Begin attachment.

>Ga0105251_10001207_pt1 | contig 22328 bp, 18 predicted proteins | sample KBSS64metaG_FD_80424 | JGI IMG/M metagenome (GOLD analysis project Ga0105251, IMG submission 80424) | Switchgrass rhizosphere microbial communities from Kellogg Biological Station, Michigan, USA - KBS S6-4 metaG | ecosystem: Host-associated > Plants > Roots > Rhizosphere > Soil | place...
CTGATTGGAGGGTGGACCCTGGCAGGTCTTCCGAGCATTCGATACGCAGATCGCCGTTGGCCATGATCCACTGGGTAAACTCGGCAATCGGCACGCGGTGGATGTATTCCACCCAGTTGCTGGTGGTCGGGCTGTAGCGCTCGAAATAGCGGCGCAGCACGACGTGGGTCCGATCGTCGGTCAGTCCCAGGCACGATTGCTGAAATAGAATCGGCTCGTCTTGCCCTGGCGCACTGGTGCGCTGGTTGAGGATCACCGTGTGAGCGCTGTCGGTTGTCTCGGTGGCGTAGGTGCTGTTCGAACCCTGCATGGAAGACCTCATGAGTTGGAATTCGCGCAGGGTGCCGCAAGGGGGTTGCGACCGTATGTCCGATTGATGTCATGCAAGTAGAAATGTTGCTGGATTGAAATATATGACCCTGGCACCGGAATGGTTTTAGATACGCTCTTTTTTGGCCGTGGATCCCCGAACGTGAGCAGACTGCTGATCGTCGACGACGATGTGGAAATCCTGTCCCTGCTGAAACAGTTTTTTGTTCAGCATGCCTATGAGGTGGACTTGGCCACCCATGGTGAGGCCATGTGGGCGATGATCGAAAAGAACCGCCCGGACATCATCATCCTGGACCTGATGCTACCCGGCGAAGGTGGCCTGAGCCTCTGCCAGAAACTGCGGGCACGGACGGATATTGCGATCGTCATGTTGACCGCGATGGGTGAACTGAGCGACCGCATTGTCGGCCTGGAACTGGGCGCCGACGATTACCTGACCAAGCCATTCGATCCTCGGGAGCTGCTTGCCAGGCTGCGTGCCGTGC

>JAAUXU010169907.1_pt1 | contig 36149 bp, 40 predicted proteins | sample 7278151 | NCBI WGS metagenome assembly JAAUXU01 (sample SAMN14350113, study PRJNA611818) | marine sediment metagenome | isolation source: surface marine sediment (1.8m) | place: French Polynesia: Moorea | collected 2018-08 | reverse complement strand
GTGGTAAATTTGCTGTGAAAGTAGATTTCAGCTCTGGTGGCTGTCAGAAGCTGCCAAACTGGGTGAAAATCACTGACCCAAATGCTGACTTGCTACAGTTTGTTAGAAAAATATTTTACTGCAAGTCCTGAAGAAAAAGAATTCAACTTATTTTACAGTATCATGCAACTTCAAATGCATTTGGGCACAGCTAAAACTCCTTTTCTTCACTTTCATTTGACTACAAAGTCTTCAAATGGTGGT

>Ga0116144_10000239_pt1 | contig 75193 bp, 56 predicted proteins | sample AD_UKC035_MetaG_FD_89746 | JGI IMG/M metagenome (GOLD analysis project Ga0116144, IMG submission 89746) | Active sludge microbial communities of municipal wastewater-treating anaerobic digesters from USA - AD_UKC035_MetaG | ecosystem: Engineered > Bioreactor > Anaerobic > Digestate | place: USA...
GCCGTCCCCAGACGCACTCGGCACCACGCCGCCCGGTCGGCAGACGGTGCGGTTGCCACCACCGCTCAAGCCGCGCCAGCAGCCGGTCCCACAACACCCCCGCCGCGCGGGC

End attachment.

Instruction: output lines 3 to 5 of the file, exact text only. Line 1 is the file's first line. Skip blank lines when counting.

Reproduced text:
>JAAUXU010169907.1_pt1 | contig 36149 bp, 40 predicted proteins | sample 7278151 | NCBI WGS metagenome assembly JAAUXU01 (sample SAMN14350113, study PRJNA611818) | marine sediment metagenome | isolation source: surface marine sediment (1.8m) | place: French Polynesia: Moorea | collected 2018-08 | reverse complement strand
GTGGTAAATTTGCTGTGAAAGTAGATTTCAGCTCTGGTGGCTGTCAGAAGCTGCCAAACTGGGTGAAAATCACTGACCCAAATGCTGACTTGCTACAGTTTGTTAGAAAAATATTTTACTGCAAGTCCTGAAGAAAAAGAATTCAACTTATTTTACAGTATCATGCAACTTCAAATGCATTTGGGCACAGCTAAAACTCCTTTTCTTCACTTTCATTTGACTACAAAGTCTTCAAATGGTGGT

>Ga0116144_10000239_pt1 | contig 75193 bp, 56 predicted proteins | sample AD_UKC035_MetaG_FD_89746 | JGI IMG/M metagenome (GOLD analysis project Ga0116144, IMG submission 89746) | Active sludge microbial communities of municipal wastewater-treating anaerobic digesters from USA - AD_UKC035_MetaG | ecosystem: Engineered > Bioreactor > Anaerobic > Digestate | place: USA...